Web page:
Rose: Powdery mildew
Powdery mildew is a fungus attacking leaves, stems, and flower parts. Usually young growth is most severely affected. Reddish, blister-like areas on the upper side of leaves are followed by powdery white growth, which can appear on either side of the leaf. Infected young leaves are often distorted. Flowers and stems also display the white growth. Some varieties of roses may drop infected leaves, while others are more resistant to powdery mildew. The disease is most active during cool, dry, cloudy weather.
Use Integrated Pest Management (IPM) for successful plant problem management.
Select non-chemical management options as your first choice!
- Plant disease-tolerant or disease-resistant varieties. (See list in PNW Disease Management Handbook.)
- Watch for signs of infection during appropriate weather conditions.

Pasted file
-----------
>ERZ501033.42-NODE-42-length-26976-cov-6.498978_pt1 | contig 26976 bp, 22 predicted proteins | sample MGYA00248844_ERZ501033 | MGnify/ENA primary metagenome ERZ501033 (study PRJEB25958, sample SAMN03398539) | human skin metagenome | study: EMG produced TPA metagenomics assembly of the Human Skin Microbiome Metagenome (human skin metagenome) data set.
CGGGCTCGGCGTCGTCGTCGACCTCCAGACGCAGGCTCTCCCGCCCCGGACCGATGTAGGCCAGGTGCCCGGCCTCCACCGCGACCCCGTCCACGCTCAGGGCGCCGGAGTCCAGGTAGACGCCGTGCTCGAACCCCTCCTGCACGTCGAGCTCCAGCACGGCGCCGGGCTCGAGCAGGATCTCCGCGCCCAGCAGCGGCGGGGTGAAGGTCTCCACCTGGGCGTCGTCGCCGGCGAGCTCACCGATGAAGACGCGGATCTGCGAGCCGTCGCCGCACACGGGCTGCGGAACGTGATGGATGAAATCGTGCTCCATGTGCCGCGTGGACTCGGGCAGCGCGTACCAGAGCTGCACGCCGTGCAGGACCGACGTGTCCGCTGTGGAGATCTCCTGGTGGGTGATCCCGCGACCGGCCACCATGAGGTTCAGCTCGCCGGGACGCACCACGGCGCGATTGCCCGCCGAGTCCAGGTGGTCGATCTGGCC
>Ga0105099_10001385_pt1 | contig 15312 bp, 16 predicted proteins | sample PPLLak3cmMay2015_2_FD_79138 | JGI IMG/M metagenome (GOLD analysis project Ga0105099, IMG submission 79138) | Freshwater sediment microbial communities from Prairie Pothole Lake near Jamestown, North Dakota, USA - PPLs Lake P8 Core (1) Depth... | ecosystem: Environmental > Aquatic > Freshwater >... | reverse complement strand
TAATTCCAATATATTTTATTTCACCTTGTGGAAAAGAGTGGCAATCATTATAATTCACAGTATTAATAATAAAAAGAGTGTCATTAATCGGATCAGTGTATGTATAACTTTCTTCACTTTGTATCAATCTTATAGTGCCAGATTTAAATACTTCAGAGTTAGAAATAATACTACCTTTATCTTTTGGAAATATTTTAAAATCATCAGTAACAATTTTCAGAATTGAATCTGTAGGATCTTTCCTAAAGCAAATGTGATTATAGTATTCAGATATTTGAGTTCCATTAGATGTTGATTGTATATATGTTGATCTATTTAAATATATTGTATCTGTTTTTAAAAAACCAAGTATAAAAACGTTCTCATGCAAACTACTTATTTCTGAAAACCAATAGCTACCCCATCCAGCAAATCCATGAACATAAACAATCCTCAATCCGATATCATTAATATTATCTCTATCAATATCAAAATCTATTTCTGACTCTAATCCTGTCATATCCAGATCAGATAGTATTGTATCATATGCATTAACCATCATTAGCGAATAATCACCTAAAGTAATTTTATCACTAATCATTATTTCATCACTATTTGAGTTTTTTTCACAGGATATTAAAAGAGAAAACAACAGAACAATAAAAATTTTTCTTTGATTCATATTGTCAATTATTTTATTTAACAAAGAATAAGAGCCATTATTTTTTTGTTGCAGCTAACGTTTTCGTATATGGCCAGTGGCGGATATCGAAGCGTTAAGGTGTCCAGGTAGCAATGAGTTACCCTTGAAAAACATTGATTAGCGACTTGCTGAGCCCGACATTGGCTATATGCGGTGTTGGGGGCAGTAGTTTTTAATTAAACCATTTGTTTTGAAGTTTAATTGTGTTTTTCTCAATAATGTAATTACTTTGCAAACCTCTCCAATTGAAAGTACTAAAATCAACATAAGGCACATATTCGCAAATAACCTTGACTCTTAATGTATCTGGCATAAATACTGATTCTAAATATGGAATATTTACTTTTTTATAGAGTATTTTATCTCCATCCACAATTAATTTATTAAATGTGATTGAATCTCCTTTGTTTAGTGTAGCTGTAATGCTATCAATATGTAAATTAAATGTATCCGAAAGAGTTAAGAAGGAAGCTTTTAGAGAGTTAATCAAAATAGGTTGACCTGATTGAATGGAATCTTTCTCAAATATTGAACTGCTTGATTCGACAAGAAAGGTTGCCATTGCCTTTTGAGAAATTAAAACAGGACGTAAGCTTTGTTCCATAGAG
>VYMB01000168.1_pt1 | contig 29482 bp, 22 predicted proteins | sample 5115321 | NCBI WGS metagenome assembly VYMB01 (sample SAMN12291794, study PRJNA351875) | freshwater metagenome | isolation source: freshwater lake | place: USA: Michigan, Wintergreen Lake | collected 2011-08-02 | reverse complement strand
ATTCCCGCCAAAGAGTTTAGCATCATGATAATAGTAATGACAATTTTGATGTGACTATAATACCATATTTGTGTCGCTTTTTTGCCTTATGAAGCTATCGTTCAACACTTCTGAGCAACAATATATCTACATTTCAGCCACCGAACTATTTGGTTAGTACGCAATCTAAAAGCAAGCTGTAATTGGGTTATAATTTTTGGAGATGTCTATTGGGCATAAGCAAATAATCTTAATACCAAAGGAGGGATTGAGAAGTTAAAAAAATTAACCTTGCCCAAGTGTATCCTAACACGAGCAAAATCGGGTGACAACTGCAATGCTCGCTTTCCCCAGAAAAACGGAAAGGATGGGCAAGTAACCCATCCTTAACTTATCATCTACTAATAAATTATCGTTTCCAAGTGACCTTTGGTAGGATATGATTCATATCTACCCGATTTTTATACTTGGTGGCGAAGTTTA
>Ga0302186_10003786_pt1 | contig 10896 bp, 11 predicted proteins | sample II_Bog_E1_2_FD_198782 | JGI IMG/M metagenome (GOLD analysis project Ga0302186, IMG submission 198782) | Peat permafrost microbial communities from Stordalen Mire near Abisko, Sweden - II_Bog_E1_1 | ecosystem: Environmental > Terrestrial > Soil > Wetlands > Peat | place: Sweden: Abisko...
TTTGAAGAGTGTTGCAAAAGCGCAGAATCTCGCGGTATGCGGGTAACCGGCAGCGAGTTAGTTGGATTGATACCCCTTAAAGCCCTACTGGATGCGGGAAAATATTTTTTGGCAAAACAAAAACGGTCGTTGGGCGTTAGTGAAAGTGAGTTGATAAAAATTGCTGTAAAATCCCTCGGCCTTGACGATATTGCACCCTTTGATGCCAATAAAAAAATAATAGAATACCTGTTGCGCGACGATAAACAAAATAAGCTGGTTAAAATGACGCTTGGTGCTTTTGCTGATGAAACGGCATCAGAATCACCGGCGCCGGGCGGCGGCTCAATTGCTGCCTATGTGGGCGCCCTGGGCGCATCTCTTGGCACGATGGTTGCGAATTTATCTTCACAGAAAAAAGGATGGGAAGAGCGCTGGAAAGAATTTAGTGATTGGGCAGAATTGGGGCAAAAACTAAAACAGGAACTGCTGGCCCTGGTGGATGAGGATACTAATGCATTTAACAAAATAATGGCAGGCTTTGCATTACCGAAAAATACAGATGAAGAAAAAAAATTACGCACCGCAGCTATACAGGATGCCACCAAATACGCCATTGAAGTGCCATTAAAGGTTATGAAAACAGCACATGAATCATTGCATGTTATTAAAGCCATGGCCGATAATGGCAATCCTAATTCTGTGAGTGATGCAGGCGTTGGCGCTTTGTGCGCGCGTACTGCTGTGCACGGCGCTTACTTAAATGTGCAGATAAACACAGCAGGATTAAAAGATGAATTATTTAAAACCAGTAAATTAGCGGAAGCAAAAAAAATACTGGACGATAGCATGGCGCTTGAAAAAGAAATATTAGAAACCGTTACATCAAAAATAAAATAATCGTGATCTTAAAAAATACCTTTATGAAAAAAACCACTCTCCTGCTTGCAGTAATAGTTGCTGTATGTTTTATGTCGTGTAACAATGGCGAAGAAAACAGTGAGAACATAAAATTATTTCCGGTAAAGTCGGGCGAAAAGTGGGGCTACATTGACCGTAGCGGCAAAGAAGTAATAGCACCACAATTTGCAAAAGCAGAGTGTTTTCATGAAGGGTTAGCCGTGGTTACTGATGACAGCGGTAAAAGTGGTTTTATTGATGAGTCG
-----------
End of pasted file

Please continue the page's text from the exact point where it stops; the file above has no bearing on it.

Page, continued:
- Pick off infected leaves to prevent spread of disease.
- Gather and destroy all fallen leaves.
- Prune out and destroy infected canes at end of season to prevent overwintering of disease.
- Space plantings and prune to provide good air circulation.
- Avoid overfertilizing, which encourages susceptible new growth. If necessary, switch to a slow-release or lower-nitrogen formula.
IMPORTANT: Visit Home and Garden Fact Sheets for more information on using pesticides.
Apply foliar fungicides during the growing season, starting in early season when young growth first appears.
Do not apply oil products with or near a sulfur application.
Sulfur is effective especially between 65 and 85 F, but may cause injury to plants if applied when temperatures are above 85 F.
Listed below are examples of pesticides that are legal in Washington. Always read and follow all label directions.